[Tutor] Classes, Classes, Classes

Skip Montanaro skip@mojam.com (Skip Montanaro)
Fri, 12 Nov 1999 09:50:34 -0600 (CST)


    RP> Hello, I am experiencing trouble understanding classes. I don't
    RP> understand how they work, what they do and their purpose in
    RP> general. 

Classes are used to group data together with the functions (methods) that
operate on them.  The usual intention is that an object holds a number of
pieces of data and a functional interface (API) to those data are presented
to the world.  Since the data can change as requirements change (say, as new
algorithms are needed to improve performance), hiding the data
representation behind an API reduces the coupling between the class and the
code that uses it.

Perhaps the simplest example of this is the use of polar coordinates
vs. cartesian coordinates to represent points in 2D or 3D space.  If I
develop a class like:

    class Point:
        def __init__(self):
	    self.x = self.y = 0.0

	def set_cartesian(self, x, y):
	    self.x, self.y = x, y

	def set_polar (self, theta, radius):
	    self.x, self.y = mumble(theta, radius)

	def get_cartesian(self):
	    return self.x, self.y

	def get_polar(self):
	    return mumble(self.x, self.y)

the user need not know how I chose to represent 2D points, because there is
a method available to set and get both cartesian and polar representations.
If I decide for whatever reason that it's more efficient to represent points
in polar form, I can change the underlying representation of a point without
changing the API at all:

    class Point:
        def __init__(self):
	    self.theta = self.radius = 0.0

	def set_cartesian(self, x, y):
	    self.theta, self.radius = mumble(x, y)

	def set_polar (self, theta, radius):
	    self.theta, self.radius = theta, radius

	def get_cartesian(self):
	    return mumble(self.theta, self.radius)

	def get_polar(self):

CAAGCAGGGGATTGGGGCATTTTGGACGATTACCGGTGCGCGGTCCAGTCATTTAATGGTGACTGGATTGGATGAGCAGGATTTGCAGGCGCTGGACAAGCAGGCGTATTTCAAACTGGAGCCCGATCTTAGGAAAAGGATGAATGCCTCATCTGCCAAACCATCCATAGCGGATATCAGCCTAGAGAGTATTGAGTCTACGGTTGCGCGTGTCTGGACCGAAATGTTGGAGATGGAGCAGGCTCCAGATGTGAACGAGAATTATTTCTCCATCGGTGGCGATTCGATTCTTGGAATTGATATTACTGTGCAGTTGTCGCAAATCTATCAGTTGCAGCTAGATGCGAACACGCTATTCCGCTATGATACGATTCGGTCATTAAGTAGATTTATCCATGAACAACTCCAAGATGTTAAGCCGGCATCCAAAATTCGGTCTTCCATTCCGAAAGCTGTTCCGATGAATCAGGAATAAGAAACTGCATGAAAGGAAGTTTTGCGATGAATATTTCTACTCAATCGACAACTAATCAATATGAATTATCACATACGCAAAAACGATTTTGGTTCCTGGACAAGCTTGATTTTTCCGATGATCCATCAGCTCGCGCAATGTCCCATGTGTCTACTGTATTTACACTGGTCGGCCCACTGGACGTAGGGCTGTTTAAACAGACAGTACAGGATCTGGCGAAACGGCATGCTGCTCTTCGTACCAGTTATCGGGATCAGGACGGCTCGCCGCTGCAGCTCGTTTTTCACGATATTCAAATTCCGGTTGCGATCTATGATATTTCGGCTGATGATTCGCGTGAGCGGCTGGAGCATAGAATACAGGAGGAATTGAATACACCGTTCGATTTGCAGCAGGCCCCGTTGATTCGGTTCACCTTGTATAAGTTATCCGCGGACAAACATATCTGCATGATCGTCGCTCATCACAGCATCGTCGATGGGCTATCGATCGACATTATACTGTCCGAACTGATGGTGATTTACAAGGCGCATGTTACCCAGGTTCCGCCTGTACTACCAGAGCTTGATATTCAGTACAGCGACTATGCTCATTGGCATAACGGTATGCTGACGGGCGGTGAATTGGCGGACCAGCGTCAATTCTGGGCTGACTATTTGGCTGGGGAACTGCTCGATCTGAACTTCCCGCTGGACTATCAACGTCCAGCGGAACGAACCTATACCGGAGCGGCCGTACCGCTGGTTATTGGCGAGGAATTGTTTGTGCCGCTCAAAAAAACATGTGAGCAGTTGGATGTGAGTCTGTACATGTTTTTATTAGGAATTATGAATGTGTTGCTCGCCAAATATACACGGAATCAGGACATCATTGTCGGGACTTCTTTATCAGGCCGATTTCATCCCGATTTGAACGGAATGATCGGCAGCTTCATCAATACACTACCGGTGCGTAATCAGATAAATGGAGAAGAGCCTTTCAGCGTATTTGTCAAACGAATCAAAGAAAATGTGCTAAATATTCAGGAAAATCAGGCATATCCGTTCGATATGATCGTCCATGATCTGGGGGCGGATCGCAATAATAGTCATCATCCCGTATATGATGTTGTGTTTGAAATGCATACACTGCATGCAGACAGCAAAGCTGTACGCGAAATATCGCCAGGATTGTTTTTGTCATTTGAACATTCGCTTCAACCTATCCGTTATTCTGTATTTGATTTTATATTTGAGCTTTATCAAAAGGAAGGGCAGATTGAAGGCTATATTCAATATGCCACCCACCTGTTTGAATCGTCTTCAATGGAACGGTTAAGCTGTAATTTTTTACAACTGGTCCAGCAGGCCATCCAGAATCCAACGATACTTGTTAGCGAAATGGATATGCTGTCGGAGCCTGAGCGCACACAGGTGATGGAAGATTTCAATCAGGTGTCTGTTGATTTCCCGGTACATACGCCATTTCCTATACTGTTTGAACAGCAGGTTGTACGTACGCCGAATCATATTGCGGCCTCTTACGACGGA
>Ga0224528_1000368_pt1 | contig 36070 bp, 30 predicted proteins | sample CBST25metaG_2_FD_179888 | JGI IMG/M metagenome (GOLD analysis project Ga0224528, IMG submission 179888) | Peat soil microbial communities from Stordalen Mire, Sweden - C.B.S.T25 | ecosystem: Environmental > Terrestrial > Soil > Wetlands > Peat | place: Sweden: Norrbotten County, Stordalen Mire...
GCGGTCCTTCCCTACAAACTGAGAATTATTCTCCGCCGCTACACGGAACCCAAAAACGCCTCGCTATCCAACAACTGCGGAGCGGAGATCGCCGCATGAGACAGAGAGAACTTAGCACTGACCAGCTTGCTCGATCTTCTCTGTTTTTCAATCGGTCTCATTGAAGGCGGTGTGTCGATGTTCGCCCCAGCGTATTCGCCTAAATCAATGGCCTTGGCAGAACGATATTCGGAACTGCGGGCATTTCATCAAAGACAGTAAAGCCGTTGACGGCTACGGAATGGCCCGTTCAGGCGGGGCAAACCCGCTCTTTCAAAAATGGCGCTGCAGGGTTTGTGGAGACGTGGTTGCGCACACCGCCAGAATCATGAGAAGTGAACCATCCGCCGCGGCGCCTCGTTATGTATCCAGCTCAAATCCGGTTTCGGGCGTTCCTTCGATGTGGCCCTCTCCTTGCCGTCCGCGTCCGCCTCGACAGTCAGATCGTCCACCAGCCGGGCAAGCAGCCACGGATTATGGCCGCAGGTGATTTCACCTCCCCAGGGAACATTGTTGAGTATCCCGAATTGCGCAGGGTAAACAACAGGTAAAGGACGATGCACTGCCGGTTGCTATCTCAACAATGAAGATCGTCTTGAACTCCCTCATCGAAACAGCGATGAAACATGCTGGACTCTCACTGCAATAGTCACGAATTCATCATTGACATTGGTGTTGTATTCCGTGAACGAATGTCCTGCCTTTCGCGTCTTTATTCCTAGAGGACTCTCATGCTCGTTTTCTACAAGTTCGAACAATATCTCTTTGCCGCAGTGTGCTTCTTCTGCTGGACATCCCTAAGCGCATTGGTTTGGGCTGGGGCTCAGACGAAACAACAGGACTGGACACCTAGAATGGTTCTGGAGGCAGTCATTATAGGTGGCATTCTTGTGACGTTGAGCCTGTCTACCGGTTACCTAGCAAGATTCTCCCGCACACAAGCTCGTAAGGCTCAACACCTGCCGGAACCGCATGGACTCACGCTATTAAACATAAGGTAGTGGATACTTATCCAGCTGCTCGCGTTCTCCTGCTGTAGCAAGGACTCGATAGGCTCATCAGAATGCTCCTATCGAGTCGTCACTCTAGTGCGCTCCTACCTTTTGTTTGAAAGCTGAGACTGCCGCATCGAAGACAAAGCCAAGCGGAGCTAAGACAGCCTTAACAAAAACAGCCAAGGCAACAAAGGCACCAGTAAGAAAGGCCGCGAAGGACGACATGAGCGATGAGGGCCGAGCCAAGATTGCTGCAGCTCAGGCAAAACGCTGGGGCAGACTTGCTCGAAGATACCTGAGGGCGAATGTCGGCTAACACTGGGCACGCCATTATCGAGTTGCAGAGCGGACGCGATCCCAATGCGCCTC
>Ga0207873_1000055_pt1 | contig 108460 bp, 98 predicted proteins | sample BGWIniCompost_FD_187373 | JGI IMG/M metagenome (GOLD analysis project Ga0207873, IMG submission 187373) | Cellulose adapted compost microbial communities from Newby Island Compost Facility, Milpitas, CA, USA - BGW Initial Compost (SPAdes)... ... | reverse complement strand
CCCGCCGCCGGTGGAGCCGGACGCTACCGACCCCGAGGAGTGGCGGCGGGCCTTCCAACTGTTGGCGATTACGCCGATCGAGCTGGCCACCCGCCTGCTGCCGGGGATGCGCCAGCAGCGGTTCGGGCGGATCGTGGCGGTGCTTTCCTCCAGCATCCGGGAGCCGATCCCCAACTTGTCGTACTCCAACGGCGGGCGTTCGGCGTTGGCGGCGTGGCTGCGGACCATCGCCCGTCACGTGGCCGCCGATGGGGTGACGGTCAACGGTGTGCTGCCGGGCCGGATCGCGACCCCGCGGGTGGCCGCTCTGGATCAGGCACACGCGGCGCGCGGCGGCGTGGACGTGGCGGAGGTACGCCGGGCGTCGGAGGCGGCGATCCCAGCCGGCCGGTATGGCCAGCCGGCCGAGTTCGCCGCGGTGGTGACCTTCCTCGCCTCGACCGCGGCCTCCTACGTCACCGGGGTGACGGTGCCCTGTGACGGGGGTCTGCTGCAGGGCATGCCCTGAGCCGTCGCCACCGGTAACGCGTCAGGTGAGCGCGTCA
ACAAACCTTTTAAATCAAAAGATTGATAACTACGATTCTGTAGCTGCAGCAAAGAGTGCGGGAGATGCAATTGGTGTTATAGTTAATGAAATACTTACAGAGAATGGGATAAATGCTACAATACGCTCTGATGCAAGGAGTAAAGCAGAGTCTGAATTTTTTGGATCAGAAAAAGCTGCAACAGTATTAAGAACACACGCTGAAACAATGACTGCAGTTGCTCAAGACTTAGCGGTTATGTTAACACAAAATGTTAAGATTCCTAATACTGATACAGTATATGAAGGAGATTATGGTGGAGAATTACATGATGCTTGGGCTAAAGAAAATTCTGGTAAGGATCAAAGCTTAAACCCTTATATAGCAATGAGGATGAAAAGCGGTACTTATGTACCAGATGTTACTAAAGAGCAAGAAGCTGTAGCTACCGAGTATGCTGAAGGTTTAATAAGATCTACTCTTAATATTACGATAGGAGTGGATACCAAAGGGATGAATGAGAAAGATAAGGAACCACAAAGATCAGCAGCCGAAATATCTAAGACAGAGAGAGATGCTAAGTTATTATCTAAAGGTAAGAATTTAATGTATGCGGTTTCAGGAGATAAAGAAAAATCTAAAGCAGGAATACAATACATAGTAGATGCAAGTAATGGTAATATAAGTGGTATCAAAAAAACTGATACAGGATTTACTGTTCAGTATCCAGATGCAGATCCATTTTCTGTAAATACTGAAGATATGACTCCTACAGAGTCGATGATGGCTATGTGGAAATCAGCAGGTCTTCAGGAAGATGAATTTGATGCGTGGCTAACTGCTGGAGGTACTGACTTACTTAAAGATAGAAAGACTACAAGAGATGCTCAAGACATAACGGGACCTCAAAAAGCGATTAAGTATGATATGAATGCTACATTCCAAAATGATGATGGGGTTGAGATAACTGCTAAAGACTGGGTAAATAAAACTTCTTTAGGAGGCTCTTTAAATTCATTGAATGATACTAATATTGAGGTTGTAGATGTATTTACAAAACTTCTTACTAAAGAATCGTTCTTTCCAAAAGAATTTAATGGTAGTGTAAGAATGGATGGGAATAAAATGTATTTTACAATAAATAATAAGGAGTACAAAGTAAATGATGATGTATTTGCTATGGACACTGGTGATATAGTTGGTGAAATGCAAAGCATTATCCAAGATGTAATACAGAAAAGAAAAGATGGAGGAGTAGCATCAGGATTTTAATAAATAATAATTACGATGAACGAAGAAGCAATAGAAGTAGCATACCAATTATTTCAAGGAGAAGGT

return self.theta, self.radius

If I had exposed the internal representation as part of the API, by perhaps
presenting an incomplete set of methods:

    class Point:
        def __init__(self):
	    self.x = self.y = 0.0

	def set_polar (self, theta, radius):
	    self.x, self.y = mumble(theta, radius)

	def get_polar(self):
	    return mumble(self.x, self.y)

I would have forced the caller to access x and y directly to get and set the
cartesian coordinates.  I'd then be stuck if I decided it was best to
represent points internally as polar coordinates.

Python doesn't force this data hiding on you.  A caller can still access
point.x or point.y directly, but if you make your desires known and they
still sidestep your interface, that's their problem.  (As Guido says, "after
all, we are all adults.")

There is a subtle shift in perspective from an action-centered view of
things to a data-centered view of things that takes place somewhere along
the way.  When that happens I think most people have an "aha!" sort of
experience.  It suddenly gels and many problems seem to decompose naturally
into objects.  Until then (and perhaps frequently after) the world still
looks like a bunch of functions with data getting passed around as an
afterthought.

I've completely ignored issues of refinement (subclassing).  I'll let
someone else answer that part.

Skip Montanaro | http://www.mojam.com/
skip@mojam.com | http://www.musi-cal.com/
847-971-7098   | Python: Programming the way Guido indented...